CONTROLLED BURN, WAKULLA SPRINGS, FLORIDA
by Brenda Butka
Cypress knees gather on the riverbank
like penitents. Rags of moss
banner overhead, anoint
bulrushes and pickerelweed.
Wings spread to preach, the anhinga sits,
skinny, untidy on his branch.
His hot blue eye pinions passersby,
bream shuddering in the shadows.
A double handful of alligators,
still cute in their orange-striped
baby suits, tumble slowly
in the sand.
The blonde’s flesh-colored bikini
tilts back and forth on her towel,
shifting under the erratic sun,
as she puts lotion on, pointing
first one pink toe, then the other
at the baby manatee and her mother ,
majestic dirigibles cruising
the mottled water.
We consider the mammoth’s bones
(reassembled in Tallahassee) ,
Tarzan looping through the air
(we have all seen him flying there),
an antique dining room for millionaires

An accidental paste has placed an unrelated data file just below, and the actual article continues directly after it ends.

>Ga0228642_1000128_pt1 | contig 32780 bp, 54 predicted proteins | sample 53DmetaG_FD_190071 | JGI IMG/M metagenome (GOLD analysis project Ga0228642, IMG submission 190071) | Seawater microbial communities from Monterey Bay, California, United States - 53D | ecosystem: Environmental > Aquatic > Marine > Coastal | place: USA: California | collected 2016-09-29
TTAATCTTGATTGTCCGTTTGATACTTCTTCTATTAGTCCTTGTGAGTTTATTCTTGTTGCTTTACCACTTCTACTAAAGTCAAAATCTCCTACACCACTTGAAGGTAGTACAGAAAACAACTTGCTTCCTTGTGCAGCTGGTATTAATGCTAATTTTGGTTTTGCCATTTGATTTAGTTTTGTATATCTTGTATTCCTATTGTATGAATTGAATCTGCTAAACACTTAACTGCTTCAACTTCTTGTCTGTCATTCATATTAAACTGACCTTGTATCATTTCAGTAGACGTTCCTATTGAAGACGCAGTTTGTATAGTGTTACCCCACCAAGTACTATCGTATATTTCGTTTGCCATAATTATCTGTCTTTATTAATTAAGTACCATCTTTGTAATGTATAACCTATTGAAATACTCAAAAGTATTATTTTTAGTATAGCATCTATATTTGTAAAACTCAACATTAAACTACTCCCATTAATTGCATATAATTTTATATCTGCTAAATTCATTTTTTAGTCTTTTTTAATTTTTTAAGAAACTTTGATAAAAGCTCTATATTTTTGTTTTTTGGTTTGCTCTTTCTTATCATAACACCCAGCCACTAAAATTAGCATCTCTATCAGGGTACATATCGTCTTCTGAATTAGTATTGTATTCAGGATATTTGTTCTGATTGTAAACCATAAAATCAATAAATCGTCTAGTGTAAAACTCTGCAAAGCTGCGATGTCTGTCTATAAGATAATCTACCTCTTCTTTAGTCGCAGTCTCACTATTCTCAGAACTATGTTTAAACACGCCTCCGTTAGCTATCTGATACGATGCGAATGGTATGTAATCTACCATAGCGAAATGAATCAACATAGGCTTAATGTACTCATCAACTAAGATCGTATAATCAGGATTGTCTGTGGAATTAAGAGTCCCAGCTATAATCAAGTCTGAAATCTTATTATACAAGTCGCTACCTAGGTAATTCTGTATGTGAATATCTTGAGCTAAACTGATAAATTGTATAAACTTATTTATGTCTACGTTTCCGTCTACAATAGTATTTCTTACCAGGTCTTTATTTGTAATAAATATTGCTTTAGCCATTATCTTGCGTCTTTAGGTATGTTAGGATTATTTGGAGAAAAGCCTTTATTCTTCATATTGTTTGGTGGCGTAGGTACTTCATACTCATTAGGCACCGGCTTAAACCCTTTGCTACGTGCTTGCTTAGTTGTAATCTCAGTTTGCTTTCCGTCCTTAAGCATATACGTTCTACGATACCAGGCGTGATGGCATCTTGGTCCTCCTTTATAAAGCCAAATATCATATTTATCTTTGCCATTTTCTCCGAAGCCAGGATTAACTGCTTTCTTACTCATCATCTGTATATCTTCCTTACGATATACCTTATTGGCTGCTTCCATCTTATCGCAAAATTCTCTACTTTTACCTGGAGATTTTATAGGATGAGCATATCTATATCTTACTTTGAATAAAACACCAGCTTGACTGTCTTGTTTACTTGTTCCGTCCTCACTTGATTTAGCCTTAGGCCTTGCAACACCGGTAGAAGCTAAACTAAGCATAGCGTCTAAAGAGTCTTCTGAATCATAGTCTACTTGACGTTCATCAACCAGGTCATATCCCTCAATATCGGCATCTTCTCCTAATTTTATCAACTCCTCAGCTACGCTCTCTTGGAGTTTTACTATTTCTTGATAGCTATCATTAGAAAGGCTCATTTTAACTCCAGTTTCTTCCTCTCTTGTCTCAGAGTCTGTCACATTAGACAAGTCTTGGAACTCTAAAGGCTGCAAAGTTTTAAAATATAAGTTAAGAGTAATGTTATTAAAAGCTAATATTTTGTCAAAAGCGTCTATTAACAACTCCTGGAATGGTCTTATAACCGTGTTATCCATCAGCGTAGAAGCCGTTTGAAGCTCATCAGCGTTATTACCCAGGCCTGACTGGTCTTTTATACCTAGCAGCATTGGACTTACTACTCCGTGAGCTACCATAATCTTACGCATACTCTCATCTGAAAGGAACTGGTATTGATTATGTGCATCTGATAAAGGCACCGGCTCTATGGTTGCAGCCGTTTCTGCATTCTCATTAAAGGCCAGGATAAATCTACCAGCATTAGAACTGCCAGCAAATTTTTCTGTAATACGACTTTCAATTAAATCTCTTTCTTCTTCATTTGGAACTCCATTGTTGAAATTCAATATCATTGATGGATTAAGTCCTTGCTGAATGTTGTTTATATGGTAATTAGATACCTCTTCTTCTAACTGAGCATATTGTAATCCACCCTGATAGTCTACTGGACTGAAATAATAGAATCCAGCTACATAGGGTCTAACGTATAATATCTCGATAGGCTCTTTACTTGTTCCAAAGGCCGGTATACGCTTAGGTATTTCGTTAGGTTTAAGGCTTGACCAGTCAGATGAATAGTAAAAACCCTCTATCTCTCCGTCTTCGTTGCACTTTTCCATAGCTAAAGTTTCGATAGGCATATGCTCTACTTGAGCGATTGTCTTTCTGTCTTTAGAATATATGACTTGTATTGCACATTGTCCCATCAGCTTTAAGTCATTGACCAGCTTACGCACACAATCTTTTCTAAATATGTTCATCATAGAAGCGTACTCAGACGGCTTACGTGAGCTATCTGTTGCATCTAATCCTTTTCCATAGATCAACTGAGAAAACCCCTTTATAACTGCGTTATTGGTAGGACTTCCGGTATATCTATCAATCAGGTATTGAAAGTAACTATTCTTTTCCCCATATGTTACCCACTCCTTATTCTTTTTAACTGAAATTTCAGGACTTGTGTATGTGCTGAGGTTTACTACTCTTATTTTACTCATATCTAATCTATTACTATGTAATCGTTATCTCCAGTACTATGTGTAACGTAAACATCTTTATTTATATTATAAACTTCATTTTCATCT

(a leisure class we contemplate
with regret and sorrow, apologize
with potato chips and dirty plates).
Blowtorched, the forest floor in flames,
a tiny, lively hell, crackles benedictions
as we drive away. A great blue heron
drags its bony knees along the sky.
Brenda Butka practices medicine and poetry in Nashville, Tennessee, where she and her husband have just lost their home of 35 years, the farmhouse at Sulphur Creek Farm, to fire. She does write on subjects other than flames, and her poems have been published recently in The Threepenny Review, Florida Review, Cortland Review, Slant, 2nd & Church, Alimentum, Red Wolf, and in medical journals such as Chest, JAMA, and Annals of Internal Medicine, and others.
Image credit: JaxStrong on Flickr